Remote Airbnb landlords are nothing new – this is where you buy an Airbnb rental property, and then manage it remotely – by using a mix of local cleaning companies, along with smart door locks to allow access (to cleaners and guests) as required.
You could actually ‘hook up’ the two using Python (or any other programming language) and automatically allow access to your guests at the required times, when Airbnb notify you of their booking details.
Python is a fairly beginner-friendly language, but it’s still not simple to learn if you’ve never looked at programming/scripting languages before.
Automate the Boring Stuff is a great starting point, because it gives a lot of step-by-step instructions and it strives to never be too complicated.
You can follow the entire contents for free via that link, but you can also buy a physical book if you prefer that option. The author has also converted it into a Udemy course if you prefer video courses.
There are, however, dozens of other ways of learning Python – including really awesome free YouTube tutorials. The main two things to know are:
- Be sure to learn Python v3. Python v3 was originally released over a decade ago, but due to various reasons Python 2 was still used quite a lot – and hence you’ll still see some tutorials (written 3-4+ years ago) talking about Python 2. Just make sure that the tutorial you are following is up to date, and you’ll be fine.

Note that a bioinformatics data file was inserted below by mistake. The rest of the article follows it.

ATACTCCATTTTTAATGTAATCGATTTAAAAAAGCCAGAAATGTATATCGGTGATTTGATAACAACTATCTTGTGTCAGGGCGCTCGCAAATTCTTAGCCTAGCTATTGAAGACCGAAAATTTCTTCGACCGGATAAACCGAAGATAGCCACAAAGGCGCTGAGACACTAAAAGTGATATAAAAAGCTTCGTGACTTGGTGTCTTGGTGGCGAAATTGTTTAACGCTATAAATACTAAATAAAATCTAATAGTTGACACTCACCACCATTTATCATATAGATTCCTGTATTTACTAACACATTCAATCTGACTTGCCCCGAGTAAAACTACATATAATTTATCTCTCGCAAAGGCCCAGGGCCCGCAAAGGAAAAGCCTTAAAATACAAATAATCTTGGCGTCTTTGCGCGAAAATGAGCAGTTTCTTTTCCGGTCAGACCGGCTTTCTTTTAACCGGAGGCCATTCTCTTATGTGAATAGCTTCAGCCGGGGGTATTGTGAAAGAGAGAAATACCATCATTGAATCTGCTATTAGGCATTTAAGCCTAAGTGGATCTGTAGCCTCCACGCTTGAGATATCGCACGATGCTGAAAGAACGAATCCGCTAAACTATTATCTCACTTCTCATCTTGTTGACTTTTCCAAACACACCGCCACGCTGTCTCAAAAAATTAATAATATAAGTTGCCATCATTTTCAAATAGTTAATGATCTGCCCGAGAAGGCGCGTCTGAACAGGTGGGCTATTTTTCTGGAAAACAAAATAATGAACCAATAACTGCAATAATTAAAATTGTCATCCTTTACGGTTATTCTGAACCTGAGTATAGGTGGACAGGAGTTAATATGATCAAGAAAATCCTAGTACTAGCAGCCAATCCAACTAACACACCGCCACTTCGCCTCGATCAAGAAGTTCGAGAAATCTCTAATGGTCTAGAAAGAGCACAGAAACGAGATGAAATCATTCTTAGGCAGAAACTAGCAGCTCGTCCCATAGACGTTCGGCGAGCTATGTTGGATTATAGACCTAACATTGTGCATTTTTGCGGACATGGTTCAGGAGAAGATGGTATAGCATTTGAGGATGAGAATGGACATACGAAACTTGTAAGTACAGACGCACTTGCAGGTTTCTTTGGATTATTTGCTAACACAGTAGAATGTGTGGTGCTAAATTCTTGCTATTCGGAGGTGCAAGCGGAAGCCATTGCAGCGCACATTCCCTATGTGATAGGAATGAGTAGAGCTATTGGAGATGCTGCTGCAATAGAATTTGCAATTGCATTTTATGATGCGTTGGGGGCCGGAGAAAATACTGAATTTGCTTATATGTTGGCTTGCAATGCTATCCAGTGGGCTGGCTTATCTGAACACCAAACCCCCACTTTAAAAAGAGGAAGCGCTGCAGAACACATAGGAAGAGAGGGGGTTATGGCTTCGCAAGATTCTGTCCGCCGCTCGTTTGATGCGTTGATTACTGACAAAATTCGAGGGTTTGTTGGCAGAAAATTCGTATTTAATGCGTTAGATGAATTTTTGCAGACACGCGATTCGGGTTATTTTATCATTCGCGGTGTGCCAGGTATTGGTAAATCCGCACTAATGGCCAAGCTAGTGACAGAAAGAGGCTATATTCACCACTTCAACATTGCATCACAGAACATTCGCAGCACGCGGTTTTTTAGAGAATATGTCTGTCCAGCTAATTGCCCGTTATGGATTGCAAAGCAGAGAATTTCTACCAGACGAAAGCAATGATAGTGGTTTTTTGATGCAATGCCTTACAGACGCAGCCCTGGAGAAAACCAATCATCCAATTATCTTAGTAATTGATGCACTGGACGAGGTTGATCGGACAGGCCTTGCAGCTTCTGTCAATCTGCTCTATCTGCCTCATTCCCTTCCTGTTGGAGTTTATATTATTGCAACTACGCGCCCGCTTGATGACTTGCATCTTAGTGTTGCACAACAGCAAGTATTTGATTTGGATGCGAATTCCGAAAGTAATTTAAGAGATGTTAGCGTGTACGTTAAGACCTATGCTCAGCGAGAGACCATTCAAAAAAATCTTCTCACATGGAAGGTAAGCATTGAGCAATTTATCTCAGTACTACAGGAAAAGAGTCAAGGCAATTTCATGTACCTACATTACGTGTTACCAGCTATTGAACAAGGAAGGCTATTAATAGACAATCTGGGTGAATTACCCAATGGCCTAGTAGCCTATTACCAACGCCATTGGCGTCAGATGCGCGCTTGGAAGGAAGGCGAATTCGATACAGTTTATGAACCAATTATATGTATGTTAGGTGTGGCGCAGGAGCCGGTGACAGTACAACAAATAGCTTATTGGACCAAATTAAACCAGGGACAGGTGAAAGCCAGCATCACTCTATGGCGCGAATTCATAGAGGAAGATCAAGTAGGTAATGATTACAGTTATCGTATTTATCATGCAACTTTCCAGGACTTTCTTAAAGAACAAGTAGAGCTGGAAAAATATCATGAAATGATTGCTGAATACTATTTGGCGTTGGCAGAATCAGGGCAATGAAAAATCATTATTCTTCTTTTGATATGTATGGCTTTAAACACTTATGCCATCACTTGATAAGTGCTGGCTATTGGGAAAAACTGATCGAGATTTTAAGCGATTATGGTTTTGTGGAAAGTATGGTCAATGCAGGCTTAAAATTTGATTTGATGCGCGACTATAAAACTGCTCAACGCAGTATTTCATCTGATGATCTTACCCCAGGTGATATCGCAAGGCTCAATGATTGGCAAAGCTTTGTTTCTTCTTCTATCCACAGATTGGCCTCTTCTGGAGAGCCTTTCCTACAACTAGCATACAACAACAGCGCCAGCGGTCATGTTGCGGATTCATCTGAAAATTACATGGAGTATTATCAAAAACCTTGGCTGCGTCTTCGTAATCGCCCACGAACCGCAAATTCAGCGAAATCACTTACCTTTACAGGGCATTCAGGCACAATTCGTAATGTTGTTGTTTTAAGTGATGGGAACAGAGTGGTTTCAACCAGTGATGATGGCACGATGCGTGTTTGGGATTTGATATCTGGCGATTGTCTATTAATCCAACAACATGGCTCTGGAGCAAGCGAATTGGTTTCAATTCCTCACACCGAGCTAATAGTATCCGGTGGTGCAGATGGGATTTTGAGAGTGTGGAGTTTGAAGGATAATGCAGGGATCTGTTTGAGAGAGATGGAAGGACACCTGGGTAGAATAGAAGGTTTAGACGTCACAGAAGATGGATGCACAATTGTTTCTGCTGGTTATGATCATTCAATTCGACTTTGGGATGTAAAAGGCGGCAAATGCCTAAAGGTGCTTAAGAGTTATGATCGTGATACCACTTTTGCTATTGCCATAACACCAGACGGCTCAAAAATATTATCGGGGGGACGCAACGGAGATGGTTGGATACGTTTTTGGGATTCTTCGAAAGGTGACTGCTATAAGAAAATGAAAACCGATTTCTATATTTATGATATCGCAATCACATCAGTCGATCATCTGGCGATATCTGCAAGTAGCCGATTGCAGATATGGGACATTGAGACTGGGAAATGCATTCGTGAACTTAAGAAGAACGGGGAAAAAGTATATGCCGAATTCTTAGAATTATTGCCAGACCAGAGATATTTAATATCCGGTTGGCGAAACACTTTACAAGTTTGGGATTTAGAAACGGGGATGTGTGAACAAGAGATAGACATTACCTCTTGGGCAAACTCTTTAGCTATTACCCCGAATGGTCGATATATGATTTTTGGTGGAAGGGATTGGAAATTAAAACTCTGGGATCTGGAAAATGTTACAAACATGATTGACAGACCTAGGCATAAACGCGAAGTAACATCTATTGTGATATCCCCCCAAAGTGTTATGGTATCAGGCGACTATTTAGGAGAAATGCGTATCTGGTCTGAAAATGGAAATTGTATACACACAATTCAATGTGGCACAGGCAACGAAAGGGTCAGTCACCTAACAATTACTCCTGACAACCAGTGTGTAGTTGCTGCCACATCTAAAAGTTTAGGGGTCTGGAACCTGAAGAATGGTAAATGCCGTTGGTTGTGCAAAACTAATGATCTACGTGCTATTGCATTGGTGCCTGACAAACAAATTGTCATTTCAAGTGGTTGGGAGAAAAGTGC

- Don’t give up. Learning a programming language isn’t difficult, but it does seem that way at times. Keep at it. Keep practicing, both by following the course you’ve chosen and also with little scripts outside of that (when you reach a certain amount of knowledge).
I’m aware that this article has mainly focused on Python (albeit it mentions that Node.js can also be good for smart homes, especially since many Alexa skills tutorials are based on Node).
If you have heard good things about Node.js and you’re excited to learn that instead, please do. It can be used just as well for the vast majority of cases, and it’s like what we said earlier: a programming language is just a tool to achieve a goal.
After all, there are different brands of screwdrivers – but 99% of them are just fine for their purpose: screwing a screw into something. Node.js and Python are just different ‘brands’ (languages) which achieve the same goal: automate things around your house (in this case; they can do a whole lot more though!).
Python, Node.js, Java, C#… and around a dozen more languages can work just fine for smart home automation.
Right now, my prediction to learn Python (or Node.js or Java, etc!) for your smart home programming holds true.
I am, however, watching the Connected Home over IP project with interest. This is a collection of all major smart home providers, with the aim to develop a common standard for different smart home devices to speak to each other.
If the CHoIP project only supports a couple of programming languages, they could well be the ones to learn in the future. In reality, the project will probably release with support (SDKs) for multiple languages – but we’ll all find out later this year.